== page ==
Last month, the Maternal Health Task Force was invited by the Secretariat to the UN Commission for Life Saving Commodities for Women and Children to complete a landscaping of maternal health commodities in 6 countries. The MHTF, in collaboration with Global Health Visions, prepared a working document, titled UN Commission on Life Saving Commodities for Women and Children: Country Case Studies, that takes a closer look at the status of 3 maternal health commodities in 6 countries where maternal mortality remains a persistent problem: Bangladesh, India, Ethiopia, Nigeria, Tanzania, and Uganda.
The document provides critical insights into the various barriers to access to oxytocin, misoprostol, and magnesium sulfate. Post-partum hemorrhage (PPH) and Pre-Eclampsia/Eclampsia (PE/E) are two of the leading causes of maternal death. PPH can be treated, and often prevented, with uterotonic medicines—such as oxytocin and misoprostol. Similarly, magnesium sulfate is an effective treatment for managing PE/E.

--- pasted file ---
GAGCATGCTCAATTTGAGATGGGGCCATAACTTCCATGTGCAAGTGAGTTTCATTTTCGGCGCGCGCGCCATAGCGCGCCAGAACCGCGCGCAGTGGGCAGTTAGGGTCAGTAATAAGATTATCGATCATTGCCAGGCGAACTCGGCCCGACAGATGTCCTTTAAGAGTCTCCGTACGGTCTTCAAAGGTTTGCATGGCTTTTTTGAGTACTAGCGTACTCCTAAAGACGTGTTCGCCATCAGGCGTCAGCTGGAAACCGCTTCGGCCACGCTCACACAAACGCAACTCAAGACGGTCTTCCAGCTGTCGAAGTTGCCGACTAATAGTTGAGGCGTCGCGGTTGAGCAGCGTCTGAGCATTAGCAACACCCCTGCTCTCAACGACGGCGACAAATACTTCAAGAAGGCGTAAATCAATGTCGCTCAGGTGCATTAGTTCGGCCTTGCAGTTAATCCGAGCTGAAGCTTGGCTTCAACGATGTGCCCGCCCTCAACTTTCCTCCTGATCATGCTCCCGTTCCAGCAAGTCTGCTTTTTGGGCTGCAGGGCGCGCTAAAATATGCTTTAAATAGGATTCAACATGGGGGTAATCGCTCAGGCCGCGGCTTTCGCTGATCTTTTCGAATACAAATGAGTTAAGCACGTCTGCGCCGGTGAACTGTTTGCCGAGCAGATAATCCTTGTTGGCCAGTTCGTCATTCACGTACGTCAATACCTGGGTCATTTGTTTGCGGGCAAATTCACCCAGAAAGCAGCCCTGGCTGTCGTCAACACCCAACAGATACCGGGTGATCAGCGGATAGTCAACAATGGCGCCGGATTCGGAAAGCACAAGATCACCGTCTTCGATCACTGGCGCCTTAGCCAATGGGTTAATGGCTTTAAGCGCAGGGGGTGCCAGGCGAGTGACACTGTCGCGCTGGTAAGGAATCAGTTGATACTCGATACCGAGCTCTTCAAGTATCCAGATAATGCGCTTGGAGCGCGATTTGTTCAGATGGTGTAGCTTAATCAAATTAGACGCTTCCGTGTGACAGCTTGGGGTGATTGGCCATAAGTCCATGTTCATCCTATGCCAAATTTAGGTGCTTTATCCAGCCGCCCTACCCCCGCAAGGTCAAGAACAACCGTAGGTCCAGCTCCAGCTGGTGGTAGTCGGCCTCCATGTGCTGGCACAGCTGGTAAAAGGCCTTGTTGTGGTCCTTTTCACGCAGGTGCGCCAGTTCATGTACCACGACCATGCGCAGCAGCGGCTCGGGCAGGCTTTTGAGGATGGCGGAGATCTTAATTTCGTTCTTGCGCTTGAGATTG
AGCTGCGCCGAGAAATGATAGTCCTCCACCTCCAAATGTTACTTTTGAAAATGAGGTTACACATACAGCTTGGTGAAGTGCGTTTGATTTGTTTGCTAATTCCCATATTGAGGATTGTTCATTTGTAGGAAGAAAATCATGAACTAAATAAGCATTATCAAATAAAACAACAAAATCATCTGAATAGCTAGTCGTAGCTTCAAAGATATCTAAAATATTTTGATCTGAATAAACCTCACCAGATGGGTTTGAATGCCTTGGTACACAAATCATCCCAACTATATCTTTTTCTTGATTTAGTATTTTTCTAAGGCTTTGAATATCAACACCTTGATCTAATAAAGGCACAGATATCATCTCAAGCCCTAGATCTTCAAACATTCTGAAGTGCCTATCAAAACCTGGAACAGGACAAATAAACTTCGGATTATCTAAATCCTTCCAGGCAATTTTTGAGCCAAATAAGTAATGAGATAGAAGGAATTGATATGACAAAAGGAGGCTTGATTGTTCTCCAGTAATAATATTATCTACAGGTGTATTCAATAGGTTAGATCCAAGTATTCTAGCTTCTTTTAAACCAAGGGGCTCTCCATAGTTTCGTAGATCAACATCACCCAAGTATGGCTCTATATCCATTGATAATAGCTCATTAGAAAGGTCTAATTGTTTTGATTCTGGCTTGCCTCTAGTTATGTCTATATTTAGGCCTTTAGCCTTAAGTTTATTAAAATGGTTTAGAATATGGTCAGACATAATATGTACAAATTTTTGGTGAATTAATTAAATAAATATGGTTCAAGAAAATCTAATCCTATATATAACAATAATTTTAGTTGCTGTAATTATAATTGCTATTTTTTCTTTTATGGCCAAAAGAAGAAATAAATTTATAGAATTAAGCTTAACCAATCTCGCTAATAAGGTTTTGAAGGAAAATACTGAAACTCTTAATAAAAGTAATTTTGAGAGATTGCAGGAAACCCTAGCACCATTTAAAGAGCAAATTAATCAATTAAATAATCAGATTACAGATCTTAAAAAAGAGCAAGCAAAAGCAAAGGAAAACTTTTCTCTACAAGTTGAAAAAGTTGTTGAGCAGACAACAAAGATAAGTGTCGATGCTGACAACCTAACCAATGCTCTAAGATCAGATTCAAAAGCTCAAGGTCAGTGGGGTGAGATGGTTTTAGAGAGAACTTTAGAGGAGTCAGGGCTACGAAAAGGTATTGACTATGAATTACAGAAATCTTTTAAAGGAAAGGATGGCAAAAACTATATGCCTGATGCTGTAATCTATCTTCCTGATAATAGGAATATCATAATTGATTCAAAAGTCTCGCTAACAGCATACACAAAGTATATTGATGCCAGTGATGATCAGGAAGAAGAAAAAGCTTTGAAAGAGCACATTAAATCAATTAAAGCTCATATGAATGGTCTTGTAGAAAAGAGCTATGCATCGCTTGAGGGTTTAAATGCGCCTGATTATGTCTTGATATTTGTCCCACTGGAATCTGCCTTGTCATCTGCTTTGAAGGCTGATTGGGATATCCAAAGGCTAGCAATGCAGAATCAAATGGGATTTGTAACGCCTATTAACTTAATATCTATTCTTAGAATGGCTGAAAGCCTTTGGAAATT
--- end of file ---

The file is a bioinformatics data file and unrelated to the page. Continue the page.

Oxytocin, misoprostol, and magnesium sulfate are all now included on the WHO Model Lists of Essential Medicines—but significant gaps exist between international policies and actual access to medicine in communities, and health facilities around the world.
The document also highlights innovations and best practices for increasing access to essential commodities—exploring the use of mobile technologies to share information about stock outs, solar powered refrigerators, single-dose and disposable injectable medicines, task-shifting, and pooled procurement strategies as tools for expanding the availability of essential maternal health medicines for women in developing countries.
The report concludes that: “While findings differ across countries, one aspect is clear – significantly more research is needed to fully capture the state of maternal health commodities in these countries, and probably others. Building on this initial review, a well-planned series of consultations with in-country stakeholders is a critical next step. A comprehensive understanding of the status and accessibility of these commodities is a necessary component of ensuring access to high quality maternal health services for millions of women around the world.”
Access the full report here.